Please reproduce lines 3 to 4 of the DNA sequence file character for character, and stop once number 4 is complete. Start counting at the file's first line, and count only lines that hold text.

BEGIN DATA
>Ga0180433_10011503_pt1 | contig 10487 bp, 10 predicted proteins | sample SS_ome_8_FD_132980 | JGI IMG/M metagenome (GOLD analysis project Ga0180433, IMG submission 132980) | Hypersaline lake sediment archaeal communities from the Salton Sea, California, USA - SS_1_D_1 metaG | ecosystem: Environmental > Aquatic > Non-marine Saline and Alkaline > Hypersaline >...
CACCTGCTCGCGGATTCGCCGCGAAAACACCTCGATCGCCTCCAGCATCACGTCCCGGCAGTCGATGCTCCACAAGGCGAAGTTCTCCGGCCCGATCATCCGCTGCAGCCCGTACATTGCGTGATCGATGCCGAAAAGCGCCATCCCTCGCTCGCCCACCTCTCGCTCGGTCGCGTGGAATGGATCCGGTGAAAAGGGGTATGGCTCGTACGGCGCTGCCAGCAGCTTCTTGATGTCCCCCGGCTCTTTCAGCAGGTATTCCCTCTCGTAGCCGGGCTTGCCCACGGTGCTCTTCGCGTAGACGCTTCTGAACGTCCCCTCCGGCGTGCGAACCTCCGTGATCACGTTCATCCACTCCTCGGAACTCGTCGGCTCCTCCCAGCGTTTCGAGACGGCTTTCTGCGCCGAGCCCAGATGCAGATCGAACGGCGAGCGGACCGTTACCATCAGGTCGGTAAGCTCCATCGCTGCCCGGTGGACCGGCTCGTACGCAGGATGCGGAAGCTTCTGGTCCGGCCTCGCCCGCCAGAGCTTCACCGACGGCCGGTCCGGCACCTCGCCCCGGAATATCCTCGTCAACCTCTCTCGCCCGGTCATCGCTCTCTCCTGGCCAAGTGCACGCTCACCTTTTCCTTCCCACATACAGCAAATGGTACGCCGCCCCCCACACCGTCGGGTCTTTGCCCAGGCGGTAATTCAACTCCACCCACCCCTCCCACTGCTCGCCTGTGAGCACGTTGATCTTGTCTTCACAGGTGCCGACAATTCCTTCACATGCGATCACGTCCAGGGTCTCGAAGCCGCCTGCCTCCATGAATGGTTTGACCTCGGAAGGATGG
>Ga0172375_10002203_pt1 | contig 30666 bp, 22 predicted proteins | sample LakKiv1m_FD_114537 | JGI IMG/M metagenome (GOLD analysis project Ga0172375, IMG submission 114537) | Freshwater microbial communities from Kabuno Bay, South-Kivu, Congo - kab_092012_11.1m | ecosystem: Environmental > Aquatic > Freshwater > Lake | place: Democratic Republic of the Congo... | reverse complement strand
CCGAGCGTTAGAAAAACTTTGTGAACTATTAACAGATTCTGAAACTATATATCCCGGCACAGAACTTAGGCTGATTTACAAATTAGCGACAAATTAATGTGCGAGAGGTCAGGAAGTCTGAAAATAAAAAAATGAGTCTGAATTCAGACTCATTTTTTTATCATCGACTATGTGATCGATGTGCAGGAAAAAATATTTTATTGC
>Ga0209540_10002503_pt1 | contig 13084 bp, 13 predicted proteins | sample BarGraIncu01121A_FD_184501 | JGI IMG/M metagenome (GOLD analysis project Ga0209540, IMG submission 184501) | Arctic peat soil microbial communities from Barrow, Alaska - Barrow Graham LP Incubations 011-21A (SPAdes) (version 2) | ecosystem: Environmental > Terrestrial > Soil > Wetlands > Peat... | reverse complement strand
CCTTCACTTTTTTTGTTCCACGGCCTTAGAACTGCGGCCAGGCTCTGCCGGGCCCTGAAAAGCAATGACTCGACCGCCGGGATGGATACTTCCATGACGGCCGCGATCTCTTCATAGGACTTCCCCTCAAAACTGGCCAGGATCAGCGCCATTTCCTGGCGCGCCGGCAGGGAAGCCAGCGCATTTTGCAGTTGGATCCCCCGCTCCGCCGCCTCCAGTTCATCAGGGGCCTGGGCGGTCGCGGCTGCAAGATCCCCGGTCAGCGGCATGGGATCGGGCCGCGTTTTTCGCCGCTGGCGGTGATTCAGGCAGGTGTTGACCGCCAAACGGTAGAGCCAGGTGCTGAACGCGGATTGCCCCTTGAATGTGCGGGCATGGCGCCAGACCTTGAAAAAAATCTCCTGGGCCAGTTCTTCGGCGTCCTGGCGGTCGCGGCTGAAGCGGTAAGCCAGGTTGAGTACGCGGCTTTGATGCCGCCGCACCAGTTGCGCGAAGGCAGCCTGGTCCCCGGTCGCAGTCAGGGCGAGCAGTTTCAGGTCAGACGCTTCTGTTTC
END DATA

>Ga0172375_10002203_pt1 | contig 30666 bp, 22 predicted proteins | sample LakKiv1m_FD_114537 | JGI IMG/M metagenome (GOLD analysis project Ga0172375, IMG submission 114537) | Freshwater microbial communities from Kabuno Bay, South-Kivu, Congo - kab_092012_11.1m | ecosystem: Environmental > Aquatic > Freshwater > Lake | place: Democratic Republic of the Congo... | reverse complement strand
CCGAGCGTTAGAAAAACTTTGTGAACTATTAACAGATTCTGAAACTATATATCCCGGCACAGAACTTAGGCTGATTTACAAATTAGCGACAAATTAATGTGCGAGAGGTCAGGAAGTCTGAAAATAAAAAAATGAGTCTGAATTCAGACTCATTTTTTTATCATCGACTATGTGATCGATGTGCAGGAAAAAATATTTTATTGC